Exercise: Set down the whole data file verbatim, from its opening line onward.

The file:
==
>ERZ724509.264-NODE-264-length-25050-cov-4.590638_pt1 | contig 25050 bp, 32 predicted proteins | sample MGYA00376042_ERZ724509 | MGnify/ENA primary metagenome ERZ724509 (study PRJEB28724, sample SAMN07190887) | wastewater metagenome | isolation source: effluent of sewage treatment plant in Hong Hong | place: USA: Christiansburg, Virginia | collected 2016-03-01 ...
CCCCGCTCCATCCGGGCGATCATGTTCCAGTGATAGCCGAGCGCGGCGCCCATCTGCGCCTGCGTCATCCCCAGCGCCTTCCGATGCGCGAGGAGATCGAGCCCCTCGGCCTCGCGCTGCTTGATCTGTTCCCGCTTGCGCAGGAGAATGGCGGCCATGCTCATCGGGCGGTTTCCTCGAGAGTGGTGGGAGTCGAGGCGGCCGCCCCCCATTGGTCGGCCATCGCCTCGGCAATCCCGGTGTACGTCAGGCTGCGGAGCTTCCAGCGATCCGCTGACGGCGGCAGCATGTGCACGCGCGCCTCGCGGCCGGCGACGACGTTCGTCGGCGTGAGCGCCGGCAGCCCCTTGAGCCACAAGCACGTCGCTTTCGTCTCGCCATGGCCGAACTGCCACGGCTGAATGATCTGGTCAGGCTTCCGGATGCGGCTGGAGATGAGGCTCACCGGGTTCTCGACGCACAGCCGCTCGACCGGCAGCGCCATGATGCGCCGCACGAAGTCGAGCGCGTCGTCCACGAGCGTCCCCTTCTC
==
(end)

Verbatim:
>ERZ724509.264-NODE-264-length-25050-cov-4.590638_pt1 | contig 25050 bp, 32 predicted proteins | sample MGYA00376042_ERZ724509 | MGnify/ENA primary metagenome ERZ724509 (study PRJEB28724, sample SAMN07190887) | wastewater metagenome | isolation source: effluent of sewage treatment plant in Hong Hong | place: USA: Christiansburg, Virginia | collected 2016-03-01 ...
CCCCGCTCCATCCGGGCGATCATGTTCCAGTGATAGCCGAGCGCGGCGCCCATCTGCGCCTGCGTCATCCCCAGCGCCTTCCGATGCGCGAGGAGATCGAGCCCCTCGGCCTCGCGCTGCTTGATCTGTTCCCGCTTGCGCAGGAGAATGGCGGCCATGCTCATCGGGCGGTTTCCTCGAGAGTGGTGGGAGTCGAGGCGGCCGCCCCCCATTGGTCGGCCATCGCCTCGGCAATCCCGGTGTACGTCAGGCTGCGGAGCTTCCAGCGATCCGCTGACGGCGGCAGCATGTGCACGCGCGCCTCGCGGCCGGCGACGACGTTCGTCGGCGTGAGCGCCGGCAGCCCCTTGAGCCACAAGCACGTCGCTTTCGTCTCGCCATGGCCGAACTGCCACGGCTGAATGATCTGGTCAGGCTTCCGGATGCGGCTGGAGATGAGGCTCACCGGGTTCTCGACGCACAGCCGCTCGACCGGCAGCGCCATGATGCGCCGCACGAAGTCGAGCGCGTCGTCCACGAGCGTCCCCTTCTC